News / Africa

Critics Say Provocative Preaching Fuels Nigerian Clashes

Soldiers stand guard outside St. Rita's Catholic church following a suicide bombing, Kaduna, Nigeria, Oct. 28, 2012.
Soldiers stand guard outside St. Rita's Catholic church following a suicide bombing, Kaduna, Nigeria, Oct. 28, 2012.
TEXT SIZE - +
Heather Murdock
Amid reports of deadly sectarian clashes in Nigeria’s volatile “Middle Belt” region, which roughly divides the mostly Christian south from the predominantly Muslim north, civil society groups are accusing religious leaders of perpetuating violence by putting politics before preaching.
 
While details about the recent bloodshed are still emerging dozens have been reported killed.  Plateau State Police Commissioner Chris Olakpe says gunmen attacked four villages Thursday in a remote, “almost inaccessible" region where economic interests cleave along ethnic and religious lines. Competition for resources often culminates in clashes between Muslim and Christian communities, and Olakpe says that this week's violence was almost certainly sectarian in nature.
 
Sulaimen Shinkafi, who heads African Youth for Conflict Resolution and Prevention, says while economics may be at the root of the fighting, religious ideology is often exploited as a means to perpetuate it.
 
“[Religious leaders] are diverting the teachings, objectives of Islam, objectives of Christianity, into political objectives," he said, accusing religious leaders of accepting cash payments from politicians to admonish followers to vote along religious lines.
 
"Most of them are curious to get money. They are all for money," he said of both Christian and Muslim leaders, adding that galvanizing religious groups behind politicians also reinforces the idea that Christians and Muslims are by nature at odds with each other.
 
For Emmanuel Bonet of the Civil Society on HIV/AIDS in Nigeria, which is based in Kaduna, a Middle Belt city where sectarian violence has killed nearly 1,000 people in the past two years, the country's leading religious umbrella groups are to blame. Jama'atu Nasril Islam and the Christian Association of Nigeria, both fail to regulate the clerics who routinely encourage vengeance.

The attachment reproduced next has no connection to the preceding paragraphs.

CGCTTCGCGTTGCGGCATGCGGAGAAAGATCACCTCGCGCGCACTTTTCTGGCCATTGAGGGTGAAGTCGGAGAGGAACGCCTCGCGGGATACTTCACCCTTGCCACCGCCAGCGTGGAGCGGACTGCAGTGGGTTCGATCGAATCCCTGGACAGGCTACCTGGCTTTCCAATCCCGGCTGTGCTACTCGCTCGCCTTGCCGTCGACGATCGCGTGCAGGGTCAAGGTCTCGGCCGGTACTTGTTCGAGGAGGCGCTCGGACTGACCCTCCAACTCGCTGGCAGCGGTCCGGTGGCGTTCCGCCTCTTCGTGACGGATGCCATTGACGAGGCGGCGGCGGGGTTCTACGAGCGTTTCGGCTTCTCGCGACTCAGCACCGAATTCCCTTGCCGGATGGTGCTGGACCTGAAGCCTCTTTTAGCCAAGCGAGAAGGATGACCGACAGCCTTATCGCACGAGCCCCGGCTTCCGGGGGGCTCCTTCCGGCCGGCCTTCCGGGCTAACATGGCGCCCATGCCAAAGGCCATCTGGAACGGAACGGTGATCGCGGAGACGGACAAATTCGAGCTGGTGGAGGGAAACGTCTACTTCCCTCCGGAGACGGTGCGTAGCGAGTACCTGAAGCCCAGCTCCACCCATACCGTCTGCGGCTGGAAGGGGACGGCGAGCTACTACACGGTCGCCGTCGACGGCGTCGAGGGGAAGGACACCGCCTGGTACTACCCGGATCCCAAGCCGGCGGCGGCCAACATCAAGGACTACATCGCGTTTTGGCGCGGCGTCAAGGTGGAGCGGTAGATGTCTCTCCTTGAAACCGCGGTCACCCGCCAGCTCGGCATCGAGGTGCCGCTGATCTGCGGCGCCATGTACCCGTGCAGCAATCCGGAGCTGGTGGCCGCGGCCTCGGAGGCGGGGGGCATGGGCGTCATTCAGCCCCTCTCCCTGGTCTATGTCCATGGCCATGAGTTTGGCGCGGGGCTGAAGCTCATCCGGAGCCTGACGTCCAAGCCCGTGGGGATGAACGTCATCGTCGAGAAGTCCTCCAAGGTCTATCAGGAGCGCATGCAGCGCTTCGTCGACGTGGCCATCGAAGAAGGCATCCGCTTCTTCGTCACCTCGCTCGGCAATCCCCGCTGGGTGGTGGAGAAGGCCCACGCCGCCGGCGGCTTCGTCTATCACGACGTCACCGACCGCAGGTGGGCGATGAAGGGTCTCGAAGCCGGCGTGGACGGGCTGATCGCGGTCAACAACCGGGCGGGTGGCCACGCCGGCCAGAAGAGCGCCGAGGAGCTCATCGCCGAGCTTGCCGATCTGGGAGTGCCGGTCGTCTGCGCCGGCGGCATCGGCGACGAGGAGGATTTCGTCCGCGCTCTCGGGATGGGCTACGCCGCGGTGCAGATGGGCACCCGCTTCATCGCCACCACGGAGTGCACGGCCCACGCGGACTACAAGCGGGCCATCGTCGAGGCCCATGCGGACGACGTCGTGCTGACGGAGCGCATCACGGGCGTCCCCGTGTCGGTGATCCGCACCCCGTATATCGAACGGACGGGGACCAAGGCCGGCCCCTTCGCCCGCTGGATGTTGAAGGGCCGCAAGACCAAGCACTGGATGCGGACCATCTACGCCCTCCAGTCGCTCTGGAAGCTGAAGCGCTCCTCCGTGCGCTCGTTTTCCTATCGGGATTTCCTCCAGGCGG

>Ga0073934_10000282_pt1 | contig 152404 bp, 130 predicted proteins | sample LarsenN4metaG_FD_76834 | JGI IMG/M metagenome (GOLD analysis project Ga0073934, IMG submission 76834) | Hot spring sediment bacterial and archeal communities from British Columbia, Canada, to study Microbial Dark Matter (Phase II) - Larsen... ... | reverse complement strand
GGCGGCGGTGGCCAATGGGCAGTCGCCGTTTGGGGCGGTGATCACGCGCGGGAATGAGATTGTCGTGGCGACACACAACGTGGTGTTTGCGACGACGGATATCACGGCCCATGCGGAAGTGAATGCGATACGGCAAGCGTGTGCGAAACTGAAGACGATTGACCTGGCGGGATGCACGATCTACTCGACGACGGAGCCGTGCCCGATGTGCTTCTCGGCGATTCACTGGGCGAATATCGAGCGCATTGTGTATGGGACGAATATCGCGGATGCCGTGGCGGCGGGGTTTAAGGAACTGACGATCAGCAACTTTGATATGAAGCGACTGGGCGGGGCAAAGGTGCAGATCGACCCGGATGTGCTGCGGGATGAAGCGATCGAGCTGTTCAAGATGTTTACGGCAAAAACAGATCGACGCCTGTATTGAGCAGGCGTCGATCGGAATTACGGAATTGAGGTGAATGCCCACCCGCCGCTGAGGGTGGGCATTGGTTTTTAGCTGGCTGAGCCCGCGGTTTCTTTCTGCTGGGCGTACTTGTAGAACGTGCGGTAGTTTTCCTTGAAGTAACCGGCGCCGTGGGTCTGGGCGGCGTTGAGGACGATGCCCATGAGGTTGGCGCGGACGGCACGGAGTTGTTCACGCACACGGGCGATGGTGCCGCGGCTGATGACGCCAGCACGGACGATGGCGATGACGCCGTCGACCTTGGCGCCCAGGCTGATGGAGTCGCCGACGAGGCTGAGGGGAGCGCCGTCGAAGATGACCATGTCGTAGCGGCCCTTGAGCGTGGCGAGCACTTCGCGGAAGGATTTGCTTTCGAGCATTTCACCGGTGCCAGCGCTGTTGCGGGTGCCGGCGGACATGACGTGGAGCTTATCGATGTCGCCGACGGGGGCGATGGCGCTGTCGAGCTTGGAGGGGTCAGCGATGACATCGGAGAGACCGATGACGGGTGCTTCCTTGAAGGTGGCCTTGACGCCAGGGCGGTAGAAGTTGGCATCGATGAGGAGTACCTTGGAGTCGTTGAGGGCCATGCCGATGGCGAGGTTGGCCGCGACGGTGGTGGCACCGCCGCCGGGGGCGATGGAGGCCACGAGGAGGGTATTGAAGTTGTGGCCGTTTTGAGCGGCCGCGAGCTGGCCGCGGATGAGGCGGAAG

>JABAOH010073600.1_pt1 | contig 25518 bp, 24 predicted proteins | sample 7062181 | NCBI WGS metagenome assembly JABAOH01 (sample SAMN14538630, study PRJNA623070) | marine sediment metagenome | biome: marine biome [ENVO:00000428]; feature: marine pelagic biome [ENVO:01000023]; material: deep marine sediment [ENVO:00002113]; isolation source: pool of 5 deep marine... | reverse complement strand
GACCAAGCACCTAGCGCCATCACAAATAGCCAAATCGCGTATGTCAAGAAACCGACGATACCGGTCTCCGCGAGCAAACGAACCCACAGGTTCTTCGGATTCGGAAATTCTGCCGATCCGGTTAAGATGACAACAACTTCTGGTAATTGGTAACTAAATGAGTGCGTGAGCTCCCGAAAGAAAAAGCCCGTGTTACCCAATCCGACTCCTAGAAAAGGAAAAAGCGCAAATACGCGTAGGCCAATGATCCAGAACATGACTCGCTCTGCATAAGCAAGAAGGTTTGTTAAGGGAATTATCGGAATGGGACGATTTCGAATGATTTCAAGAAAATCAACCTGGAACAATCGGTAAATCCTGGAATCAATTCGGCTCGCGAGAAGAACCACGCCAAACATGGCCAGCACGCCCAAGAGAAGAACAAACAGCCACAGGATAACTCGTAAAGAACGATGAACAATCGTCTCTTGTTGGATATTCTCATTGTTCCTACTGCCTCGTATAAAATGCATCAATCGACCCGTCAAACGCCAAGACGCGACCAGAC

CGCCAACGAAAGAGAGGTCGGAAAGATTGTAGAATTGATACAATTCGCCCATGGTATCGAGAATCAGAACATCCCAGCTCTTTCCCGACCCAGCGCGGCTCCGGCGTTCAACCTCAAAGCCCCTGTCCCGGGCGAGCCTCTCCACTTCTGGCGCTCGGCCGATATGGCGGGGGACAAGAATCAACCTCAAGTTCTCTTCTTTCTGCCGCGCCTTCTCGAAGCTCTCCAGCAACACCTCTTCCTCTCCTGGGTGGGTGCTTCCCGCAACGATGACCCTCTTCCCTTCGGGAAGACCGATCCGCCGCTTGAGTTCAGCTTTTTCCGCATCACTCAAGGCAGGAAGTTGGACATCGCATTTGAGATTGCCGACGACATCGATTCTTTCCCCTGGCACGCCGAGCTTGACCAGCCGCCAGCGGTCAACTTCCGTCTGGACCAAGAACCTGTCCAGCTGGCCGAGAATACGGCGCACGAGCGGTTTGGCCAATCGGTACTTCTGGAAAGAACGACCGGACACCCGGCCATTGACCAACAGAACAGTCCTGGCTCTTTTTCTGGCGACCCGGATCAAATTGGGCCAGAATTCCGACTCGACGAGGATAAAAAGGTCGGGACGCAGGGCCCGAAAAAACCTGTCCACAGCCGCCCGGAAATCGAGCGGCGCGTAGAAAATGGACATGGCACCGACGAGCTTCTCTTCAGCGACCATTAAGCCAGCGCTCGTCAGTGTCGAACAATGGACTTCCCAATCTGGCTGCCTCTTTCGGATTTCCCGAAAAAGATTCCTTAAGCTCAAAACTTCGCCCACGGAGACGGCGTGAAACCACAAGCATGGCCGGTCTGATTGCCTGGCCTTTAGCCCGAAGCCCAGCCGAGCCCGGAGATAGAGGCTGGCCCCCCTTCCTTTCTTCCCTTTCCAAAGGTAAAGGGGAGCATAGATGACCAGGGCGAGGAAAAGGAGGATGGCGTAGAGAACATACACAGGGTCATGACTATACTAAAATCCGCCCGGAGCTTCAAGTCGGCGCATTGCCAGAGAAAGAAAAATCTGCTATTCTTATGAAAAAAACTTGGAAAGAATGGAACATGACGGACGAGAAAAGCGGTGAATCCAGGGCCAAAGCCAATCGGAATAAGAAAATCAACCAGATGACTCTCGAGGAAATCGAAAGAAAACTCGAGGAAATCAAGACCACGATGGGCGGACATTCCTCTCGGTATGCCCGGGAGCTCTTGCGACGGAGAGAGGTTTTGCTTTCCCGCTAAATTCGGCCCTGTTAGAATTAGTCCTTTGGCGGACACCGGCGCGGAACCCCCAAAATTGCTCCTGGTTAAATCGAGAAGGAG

Claims of unfairness
Some religious leaders, however, reject the criticism, saying it is unfair to suggest that a handful of rogue sheikhs and pastors are able to undo the considerable amount peace-building work carried out by their offices.
 
Michael Haruna, an elder in the Christian Association of Nigeria’s Kaduna branch, says churches and mosques alone cannot unravel decades of sectarian clashes, as government institutions are responsible for punishing those who commit the atrocities. 
 
“We are talking about norms and values," he said. "If you deviate from the norms of our religion, it is God that will punish you. The religious leader has no right. They cannot punish you. If you commit a crime the only person that can punish you is the government."
 
Khalid Aliyu Abubakar, secretary general of Jama’atu Nasril Islam, says his organization is looking into the problem and will be meeting before Ramadan begins next month to seek solutions.
 
“There may be occasion where some people may be advancing one political philosophy or the other, or one tribal agenda or the other, or one interest or the other," he said. "These parochial interests should be set aside. The focal point should be to let people know the right thing to do."
 
A volatile region
Perhaps the country's most complex security challenge, sectarian violence in Nigeria's Middle Belt has claimed 14,000 victims since 1999, according to U.S.-based Human Rights Watch. In recent years the problem has been aggravated by Boko Haram, a northeast-based group that preaches a harsh form of Islamic law and often targets churches.
 
Last year nearly 100 people were killed when young Christian men took to the streets in retaliation against the bombing of three churches in Kaduna.
 
Ibrahima Yakubu contributed to this report from Kaduna; Ardo Hazzad contributed from Bauchi.

You May Like

Wikipedia Proves Useful for Tracking Flu

Technique gave better results than Center for Disease Control (CDC) and Google’s Flu Trends More

Turkish Law Gives Spy Agency Controversial Powers